Automatic enrolment  

Fresh tribunal ruling pushes gig workers closer to pensions

Fresh tribunal ruling pushes gig workers closer to pensions

Hermes couriers could start receiving pension contributions from the company, as a court ruled today (25 June) they should be classified workers rather than self-employed.

An employment tribunal in Leeds ruled in favour of claims made by 65 couriers, which will be entitled to receive benefits such as the minimum wage, holiday pay and be enrolled in an auto-enrolment scheme.

GMB union, which helped bring the claim, said the ruling will have implications for the wider network of 14,500 Hermes couriers.

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Under legislation introduced in 2012 all employers have to auto-enrol their workers into a workplace pension as long as they are at least 22-years-old and earn £10,000 a year or more.

But the same does not apply to contractors or gig economy workers classed as self-employed.

This is the latest ruling to affect gig economy workers, and adds to a growing number of legal cases in this area.

Earlier this month, the Supreme Court ruled that Pimlico Plumbing heating engineer Gary Smith should be qualified as a 'worker', rather than a contractor, under employment law.

The Association of Independent Professionals and the Self-Employed (IPSE) has argued that the government should write into law a positive definition of self-employment to provide clarity on who is and who is not genuinely self-employed.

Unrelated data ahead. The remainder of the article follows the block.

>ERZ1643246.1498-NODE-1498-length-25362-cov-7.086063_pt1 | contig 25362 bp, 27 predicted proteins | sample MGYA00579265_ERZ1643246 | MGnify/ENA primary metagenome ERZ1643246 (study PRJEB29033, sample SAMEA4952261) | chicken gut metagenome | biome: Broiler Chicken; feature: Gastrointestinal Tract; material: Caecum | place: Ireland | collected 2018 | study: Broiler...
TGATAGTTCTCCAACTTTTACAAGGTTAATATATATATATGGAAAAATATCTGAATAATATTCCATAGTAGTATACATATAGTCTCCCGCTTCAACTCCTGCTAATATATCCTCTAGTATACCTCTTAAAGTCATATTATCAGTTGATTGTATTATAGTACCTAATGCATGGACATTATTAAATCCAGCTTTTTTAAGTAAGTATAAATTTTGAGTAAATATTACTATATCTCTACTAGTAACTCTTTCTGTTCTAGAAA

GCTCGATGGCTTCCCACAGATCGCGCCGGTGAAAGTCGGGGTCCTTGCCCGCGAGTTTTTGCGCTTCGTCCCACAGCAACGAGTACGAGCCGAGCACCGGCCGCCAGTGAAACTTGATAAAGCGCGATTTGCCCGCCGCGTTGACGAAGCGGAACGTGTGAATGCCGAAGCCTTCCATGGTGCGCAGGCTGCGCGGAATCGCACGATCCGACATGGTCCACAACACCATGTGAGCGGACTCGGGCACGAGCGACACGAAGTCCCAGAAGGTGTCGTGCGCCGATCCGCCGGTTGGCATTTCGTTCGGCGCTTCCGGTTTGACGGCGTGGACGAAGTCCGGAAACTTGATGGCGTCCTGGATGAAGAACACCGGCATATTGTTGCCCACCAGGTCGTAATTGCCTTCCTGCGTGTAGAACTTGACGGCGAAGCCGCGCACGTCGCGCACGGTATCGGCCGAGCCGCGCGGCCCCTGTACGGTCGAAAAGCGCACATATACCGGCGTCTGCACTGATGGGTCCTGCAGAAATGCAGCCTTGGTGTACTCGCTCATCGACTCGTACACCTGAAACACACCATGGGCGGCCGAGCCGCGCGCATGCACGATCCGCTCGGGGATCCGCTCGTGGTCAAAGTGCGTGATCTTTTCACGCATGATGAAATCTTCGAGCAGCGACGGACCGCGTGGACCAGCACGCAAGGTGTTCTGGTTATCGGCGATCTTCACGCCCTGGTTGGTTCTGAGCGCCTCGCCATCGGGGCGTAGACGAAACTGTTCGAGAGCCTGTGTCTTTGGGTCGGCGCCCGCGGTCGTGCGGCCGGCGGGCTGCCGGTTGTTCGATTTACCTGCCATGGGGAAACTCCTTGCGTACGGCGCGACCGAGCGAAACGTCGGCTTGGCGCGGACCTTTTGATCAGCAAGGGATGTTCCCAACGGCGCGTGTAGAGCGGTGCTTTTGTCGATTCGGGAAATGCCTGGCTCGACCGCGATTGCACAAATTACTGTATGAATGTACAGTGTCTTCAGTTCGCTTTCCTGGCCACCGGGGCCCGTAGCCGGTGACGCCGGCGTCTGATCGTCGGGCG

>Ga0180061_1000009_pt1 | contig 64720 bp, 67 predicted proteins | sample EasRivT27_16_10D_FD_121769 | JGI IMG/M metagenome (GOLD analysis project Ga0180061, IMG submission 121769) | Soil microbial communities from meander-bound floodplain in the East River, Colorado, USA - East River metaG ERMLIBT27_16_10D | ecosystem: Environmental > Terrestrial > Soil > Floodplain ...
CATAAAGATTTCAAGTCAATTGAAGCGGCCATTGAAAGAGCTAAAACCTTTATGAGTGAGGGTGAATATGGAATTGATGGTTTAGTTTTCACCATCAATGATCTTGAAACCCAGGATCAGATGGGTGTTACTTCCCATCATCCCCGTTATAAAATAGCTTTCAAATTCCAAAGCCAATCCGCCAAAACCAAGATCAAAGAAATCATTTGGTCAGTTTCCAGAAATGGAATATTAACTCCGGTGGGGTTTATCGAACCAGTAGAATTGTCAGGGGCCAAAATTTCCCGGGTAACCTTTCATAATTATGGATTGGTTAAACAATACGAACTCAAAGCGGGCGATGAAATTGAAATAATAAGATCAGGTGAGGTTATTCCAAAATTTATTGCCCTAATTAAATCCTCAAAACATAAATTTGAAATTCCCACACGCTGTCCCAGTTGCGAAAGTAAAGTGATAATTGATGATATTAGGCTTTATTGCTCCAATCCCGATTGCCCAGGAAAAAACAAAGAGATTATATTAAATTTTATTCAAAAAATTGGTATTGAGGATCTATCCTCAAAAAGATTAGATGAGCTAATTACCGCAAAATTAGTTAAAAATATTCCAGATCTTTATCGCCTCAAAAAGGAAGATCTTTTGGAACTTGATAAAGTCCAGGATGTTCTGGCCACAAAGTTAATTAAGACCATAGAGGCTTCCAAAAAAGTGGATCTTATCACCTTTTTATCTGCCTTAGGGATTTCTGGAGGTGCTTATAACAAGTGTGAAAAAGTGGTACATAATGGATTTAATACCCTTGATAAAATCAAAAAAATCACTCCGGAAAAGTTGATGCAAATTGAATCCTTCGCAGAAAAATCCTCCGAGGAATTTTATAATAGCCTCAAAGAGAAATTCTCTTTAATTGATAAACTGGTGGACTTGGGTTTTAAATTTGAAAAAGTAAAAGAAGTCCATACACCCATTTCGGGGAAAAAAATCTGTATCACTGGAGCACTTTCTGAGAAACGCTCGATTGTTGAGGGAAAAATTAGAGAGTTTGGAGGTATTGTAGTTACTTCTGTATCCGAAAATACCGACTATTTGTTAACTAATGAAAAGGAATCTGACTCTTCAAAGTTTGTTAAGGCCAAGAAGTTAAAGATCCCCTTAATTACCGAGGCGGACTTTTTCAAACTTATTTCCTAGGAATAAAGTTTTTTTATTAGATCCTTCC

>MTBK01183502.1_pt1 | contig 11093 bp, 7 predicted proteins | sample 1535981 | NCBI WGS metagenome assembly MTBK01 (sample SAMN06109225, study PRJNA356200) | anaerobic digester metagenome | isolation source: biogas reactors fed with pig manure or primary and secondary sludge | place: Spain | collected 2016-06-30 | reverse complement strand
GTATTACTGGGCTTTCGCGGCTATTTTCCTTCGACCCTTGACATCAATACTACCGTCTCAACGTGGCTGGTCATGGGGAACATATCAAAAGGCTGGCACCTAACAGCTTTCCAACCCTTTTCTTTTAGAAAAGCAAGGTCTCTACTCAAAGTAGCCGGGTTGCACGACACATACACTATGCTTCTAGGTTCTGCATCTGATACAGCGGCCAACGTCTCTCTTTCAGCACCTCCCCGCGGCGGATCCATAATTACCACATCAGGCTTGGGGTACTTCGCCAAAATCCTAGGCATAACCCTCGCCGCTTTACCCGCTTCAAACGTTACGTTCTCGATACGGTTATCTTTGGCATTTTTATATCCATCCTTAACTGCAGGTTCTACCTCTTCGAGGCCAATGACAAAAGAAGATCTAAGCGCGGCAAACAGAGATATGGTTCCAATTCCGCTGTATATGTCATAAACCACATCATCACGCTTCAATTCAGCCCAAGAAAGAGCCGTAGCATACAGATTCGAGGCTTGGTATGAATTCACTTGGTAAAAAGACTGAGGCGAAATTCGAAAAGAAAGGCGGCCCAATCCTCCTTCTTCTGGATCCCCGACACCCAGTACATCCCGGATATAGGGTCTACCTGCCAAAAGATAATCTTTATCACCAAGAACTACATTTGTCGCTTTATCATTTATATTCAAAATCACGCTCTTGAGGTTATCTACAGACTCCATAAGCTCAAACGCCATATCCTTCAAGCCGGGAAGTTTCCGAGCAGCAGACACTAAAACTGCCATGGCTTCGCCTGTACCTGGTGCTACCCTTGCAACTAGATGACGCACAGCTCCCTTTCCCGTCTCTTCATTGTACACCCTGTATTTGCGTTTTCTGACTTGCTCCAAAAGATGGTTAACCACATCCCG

Simon McVicker, the IPSE's director of policy, said: "The uncertainty about who is and who isn't genuinely self-employed must stop.

"It is unacceptable that policymakers are relying on costly, time-consuming court cases as the first port of call in determining employment status."

Tim Roache, GMB's general secretary, argued that "this is yet another ruling that shows the gig economy for what it is - old fashioned exploitation under a shiny new façade".

He said: "Bosses can't just pick and choose which laws to obey. Workers' right were hard won, and the GMB isn't about to sit back and let them be eroded or removed by the latest loophole employers have come up with to make a few extra quid."

A Hermes spokesperson said: "We will carefully review the tribunal's decision but we are likely to appeal given that it goes against previous decisions, our understanding of the witness evidence and what we believe the law to be.

"Nevertheless we have always been fully prepared for any outcome of this decision and its impact on 15 couriers and former couriers. In the meantime it is business as usual and we remain committed to providing couriers with the benefits of flexible working."